August 9, 2013
Discussion of 'stand your ground' law leads to questions about fear and race
By Jon Blau
Leading a conversation about George Zimmerman, Trayvon Martin and "stand your ground" law, Jeannine Bell, a law professor at Indiana University, stood before a group of about 20 people in the Coaches Bar and assured them that she had a good feeling about Bloomington's stance on matters of race.
A black woman before a group of progressive, middle-aged white men and women, she reiterated that she was "in print" with quotes about her love for Bloomington. And while she had written a book noting hundreds of incidents of hate crimes, Bloomington did not appear in any of those narratives.
But she had to ask a question, a proposition that forced the audience to put aside their hope that their town may be different enough to not have to worry about how a man who shoots a teenager dead would fare before a jury of their peers, but rather deal with what a "stand your ground" law, like one in Indiana, would provide a defendant who said they were in "reasonable fear" for their life.
"Say this precise encounter happened in Bloomington," Bell asked. "Would the jury do the same thing?"
It was a difficult subject, but a conversation this group was hungry to tackle. As part of an event put on by Democracy for Monroe County, the group was devoid of color, besides Bell and one other local attorney. But they were all confident that, if they were on the jury, Zimmerman wouldn't have walked free.
Bell, however, outlined Indiana's "stand your ground" law, which she explained is very similar to Florida's, and showed how the jury was able to come to a conclusion that Zimmerman, a white man, feared for his life when he came to blows with a young, black teenager.
In fact, Bell said, the best way of changing the law, which offers leeway in cases like this, would be adding a provision that states such a fear can't be driven by the age, race, gender, religion or sexual orientation of the other person.
Bell, who has written the book "Hate Thy Neighbor," outlined how the case of Zimmerman and Martin is steeped in traditions of racial segregation that still exist today. According to Bell, the "average" white person today lives in a community that is 75 percent white, while the average black person lives in neighborhoods that are 34 percent white.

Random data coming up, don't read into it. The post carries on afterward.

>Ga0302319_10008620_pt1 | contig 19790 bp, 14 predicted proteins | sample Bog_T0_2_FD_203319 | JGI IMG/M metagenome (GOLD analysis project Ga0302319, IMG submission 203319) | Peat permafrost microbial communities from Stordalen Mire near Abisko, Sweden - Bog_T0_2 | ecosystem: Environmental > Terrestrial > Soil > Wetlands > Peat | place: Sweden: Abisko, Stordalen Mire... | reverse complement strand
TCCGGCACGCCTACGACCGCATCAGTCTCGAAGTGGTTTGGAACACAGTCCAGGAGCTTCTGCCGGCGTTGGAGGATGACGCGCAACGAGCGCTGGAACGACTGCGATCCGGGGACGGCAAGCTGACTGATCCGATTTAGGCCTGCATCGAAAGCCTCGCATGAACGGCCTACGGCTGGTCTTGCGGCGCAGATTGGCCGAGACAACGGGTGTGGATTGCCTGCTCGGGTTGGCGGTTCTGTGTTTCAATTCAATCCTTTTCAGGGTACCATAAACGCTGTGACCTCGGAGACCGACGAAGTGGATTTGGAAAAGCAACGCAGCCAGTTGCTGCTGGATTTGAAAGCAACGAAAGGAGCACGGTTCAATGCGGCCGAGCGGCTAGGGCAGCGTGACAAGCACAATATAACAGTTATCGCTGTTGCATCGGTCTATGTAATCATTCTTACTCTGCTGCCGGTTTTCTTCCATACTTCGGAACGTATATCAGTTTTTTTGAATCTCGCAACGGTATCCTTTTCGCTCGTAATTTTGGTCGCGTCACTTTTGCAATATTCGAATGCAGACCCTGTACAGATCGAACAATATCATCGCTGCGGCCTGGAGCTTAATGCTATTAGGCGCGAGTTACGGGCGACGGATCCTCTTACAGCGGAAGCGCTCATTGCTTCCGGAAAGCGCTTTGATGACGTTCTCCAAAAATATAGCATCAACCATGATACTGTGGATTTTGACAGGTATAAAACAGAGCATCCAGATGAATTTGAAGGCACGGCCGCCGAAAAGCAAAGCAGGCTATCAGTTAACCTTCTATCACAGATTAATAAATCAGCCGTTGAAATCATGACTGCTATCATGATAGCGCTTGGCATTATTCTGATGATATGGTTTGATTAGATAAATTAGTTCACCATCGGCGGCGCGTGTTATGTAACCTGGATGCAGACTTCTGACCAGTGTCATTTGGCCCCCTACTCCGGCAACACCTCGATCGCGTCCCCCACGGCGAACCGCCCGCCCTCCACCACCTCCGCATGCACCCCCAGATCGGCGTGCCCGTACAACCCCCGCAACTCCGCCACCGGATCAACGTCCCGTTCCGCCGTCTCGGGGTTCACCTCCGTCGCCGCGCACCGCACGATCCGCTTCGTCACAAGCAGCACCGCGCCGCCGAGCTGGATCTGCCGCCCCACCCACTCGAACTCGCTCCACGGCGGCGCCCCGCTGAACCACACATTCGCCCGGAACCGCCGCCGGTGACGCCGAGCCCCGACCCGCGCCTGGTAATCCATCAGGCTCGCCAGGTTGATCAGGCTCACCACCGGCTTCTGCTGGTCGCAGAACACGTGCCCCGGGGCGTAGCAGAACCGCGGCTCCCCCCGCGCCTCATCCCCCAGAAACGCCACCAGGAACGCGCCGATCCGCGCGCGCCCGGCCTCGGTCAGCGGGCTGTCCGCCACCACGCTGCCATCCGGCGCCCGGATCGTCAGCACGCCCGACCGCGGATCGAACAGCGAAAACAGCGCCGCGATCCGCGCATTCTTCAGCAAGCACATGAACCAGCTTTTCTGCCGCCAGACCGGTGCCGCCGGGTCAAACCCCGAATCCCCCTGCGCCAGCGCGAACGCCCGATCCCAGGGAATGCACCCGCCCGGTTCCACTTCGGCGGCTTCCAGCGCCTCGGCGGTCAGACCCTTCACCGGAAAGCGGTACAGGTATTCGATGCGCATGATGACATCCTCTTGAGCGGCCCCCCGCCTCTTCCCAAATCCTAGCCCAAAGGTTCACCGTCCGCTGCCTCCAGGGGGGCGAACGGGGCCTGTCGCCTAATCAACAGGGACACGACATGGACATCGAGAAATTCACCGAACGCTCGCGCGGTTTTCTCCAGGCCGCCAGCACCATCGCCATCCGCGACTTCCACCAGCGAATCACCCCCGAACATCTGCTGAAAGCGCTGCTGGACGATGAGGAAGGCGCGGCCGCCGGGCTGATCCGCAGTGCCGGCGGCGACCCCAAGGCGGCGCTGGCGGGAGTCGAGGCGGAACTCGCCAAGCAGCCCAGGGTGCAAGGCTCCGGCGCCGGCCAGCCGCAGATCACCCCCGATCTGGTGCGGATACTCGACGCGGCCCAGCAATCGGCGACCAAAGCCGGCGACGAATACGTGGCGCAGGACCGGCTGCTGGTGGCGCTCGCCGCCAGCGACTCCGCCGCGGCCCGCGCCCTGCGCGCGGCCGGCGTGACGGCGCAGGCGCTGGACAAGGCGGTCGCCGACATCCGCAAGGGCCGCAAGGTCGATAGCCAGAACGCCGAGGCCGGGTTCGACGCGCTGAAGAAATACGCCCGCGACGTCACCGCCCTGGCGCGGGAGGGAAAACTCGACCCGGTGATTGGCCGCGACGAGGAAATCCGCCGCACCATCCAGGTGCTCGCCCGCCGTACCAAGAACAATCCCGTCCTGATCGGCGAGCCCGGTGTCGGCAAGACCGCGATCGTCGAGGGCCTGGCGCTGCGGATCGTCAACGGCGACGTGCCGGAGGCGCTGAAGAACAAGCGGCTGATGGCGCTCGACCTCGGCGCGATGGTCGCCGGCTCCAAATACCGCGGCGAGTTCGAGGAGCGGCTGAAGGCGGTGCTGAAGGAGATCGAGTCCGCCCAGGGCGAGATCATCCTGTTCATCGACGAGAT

This division, she said, has produced troubling results for people of color who step into whiter areas. When they come to these places, Bell found, minorities can often feel isolated when they experience a hate crime; for example, they might have a slur scrawled on their home -- and the white people in the neighborhood say nothing, causing the victims of these crimes to think such an act is supported by everyone in the majority group.
Eventually, these acts can escalate to a cross burning in a yard, and, at that point, people who experience that kind of hatred are bound to move away rather than deal with the aftermath. Society, Bell said, has to do a better job of confronting racism, not after the cross burning but after the slur has been written or said.
The group at the Coaches Bar had its own ideas. R.E. Paris railed against "white privilege," saying that white people have to do more to "shame" the more prejudiced among them. Nowana Schroeder had the rest of the room nodding in approval when she talked about people who start sentences by saying "I'm not racist, but ... ."
A conversation that started with Zimmerman and Martin became much more than that -- a look in the mirror that showed there is still much more to this discussion than could be had in one hour or in one town.
Bell scoffed at the notion that Indiana's "stand your ground" law would ever be repealed.
"There's lot of support for 'stand your ground,'" Bell said, "and lots of Americans think justice was done in this case."